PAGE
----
A problem I’ve been kicking around for a while is how to give my students clearer feedback on their learning progress. In a standards-based system this can be a challenge, because feedback is more detailed than a single percentage grade; a single assignment often covers more than one learning goal and therefore is given multiple grades. This detail can be very useful to the student for guiding their learning, but only if they are able to take it all in and manage the feedback in a positive way.
Unfortunately, most grade books out there haven’t mastered standards-based grading, making it difficult for both teachers to enter grades and students to access and understand them. I know this from first-hand experience: the past two years my middle school has been struggling to use Perason’s PowerTeacher Gradebook for our standards-based grading (and to think they claim it’s the “next level in classroom technology”- ha!). There may be some helpful updates on the way at some point- I haven’t fired up this year’s version up yet- but instead of waiting around for Pearson to solve your problems, how about taking matters into your own hands?
Learning logs to the rescue! A learning log is simply a record of a student’s learning progress, made by the student, for the student. This is not a new idea- progress charts have been around for eons, in fact it was this picture from Robert Marzano’s classic book The Art and Science of Teaching that inspired me:
What I’ve done is taken the old pen and paper progress chart and created an updated digital version using Google Sheets. Here’s how it works: Each time the students complete an assessment, whether it’s self-assessed (like a quick formative learning check we do in class often) or teacher-assessed (like a homework assignment or test), they record the results in their learning log document. The learning log has a different sheet for each standard being assessed, so if needed they can enter multiple grades for a single assignment. Here’s an example of a learning log I’ve created for the Using Data standard in our Science Inquiry unit:
After the student fills in the date, their score (we use a 4-point scale at my school), the name of the assessment, and the type of assessment, a couple things happen. A “badge” appears depending on their score (kinda hokey I know, but 6th graders still lover stickers, and I appreciate the visual aspect of it). Their results also automatically graph on a progress chart next to the log. Here’s an example of that chart:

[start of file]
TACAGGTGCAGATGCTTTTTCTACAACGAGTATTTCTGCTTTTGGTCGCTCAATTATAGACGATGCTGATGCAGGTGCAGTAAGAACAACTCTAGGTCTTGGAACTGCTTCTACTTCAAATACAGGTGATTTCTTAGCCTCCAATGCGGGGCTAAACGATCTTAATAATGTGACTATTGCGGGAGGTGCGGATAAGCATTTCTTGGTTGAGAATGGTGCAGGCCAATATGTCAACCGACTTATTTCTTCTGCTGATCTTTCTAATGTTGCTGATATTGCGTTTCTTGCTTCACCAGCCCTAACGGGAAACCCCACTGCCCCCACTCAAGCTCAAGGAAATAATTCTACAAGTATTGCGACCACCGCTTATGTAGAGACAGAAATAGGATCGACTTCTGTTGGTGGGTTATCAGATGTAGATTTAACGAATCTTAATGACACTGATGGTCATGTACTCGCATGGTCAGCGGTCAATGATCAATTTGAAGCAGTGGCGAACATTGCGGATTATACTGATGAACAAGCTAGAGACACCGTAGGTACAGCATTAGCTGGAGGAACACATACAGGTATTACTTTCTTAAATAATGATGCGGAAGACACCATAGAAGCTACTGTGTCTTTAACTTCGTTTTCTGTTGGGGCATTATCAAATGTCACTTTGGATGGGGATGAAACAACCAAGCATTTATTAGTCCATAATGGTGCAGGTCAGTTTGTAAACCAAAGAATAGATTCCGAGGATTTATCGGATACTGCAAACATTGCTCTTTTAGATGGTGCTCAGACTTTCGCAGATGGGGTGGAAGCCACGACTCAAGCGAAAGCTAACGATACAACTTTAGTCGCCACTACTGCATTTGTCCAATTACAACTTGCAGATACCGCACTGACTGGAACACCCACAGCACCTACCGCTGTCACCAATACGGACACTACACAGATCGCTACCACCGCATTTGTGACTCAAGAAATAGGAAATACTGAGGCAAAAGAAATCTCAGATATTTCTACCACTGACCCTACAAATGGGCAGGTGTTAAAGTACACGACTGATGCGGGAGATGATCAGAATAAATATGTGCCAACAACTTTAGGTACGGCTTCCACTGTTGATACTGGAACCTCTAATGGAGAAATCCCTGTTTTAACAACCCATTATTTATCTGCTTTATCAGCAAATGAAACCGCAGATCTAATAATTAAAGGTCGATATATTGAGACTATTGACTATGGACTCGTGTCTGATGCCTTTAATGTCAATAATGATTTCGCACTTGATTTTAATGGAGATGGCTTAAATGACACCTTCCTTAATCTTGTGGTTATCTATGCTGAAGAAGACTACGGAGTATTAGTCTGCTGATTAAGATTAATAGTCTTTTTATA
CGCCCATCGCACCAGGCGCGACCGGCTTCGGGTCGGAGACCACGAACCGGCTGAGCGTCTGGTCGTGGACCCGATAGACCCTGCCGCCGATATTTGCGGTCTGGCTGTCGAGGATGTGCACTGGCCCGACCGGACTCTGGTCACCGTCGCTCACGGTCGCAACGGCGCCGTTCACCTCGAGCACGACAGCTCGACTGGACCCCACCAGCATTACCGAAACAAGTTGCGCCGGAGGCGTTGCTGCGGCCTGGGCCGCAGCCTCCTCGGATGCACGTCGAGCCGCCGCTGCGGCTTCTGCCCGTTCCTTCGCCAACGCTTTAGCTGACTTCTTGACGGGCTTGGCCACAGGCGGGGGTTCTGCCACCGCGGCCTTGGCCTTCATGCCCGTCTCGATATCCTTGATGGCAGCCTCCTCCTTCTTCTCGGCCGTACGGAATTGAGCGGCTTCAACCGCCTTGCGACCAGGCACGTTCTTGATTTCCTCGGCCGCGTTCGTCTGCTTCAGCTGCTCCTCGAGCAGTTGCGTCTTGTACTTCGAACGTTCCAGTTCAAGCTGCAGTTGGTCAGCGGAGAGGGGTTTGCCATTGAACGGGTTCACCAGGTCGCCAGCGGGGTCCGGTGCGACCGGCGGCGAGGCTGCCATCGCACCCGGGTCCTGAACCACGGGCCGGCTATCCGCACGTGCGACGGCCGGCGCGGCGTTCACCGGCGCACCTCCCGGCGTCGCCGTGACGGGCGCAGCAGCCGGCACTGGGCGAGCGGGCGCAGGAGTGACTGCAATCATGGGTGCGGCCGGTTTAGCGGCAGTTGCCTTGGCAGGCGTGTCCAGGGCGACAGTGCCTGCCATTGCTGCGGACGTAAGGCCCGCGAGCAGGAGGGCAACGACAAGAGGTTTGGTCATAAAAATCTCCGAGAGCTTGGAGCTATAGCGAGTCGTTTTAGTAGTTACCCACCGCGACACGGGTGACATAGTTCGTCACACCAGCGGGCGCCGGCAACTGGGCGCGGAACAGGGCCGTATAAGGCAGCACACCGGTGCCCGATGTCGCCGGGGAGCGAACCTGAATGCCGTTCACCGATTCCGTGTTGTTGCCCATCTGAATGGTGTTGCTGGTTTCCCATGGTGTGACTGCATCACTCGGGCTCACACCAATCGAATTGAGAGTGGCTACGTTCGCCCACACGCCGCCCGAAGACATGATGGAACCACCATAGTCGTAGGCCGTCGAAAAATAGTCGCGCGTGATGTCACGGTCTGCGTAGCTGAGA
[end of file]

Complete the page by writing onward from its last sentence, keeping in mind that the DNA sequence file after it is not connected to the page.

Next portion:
Neat- but the most important part of this process is what comes next! After logging their results, I’m planning on having my students write a short comment about their learning so far. What are they still having trouble with? What can they do to improve? Do they feel like they have mastered the skill yet? I’ll need to model these kinds of reflections at first, but hopefully the process of logging their learning will do two critical things:
First, the mere act of recording and charting learning progress reminds students that learning is all about growth. I just read Carol Dweck’s book Mindset this summer, and it rams home again and again the importance of teaching students a growth mindset versus a fixed mindset. Charting progress and reflecting on ways to improve implicitly teaches students that they aren’t expected to “get it” right away, that what’s most important is where you end up, not how quickly you get there.
Second, learning logs teach students to be more responsible for their learning. You’ll notice the Learning Goal description on the learning log is a blue hyperlink- clicking on that link takes students to the unit Study Guide where they can find several different resources to help them learn (or re-learn) that skill:
I’m planning on rolling these out this school year as part of my student’s digital notebooks. The learning logs will become one of the sections for each unit, so students will have easy access to the document to edit it. The progress charts can also be published and inserted in their notebook, which I think would be a helpful reminder. I’ve even toyed with a chart that combines their scores for multiple standards, so with one look they can see how their overall learning is progressing:
This is still in rough draft form, so I’d love feedback on how to improve it. Here’s the link to the template learning log, be my guest and make your own copy to play around with or use with your students!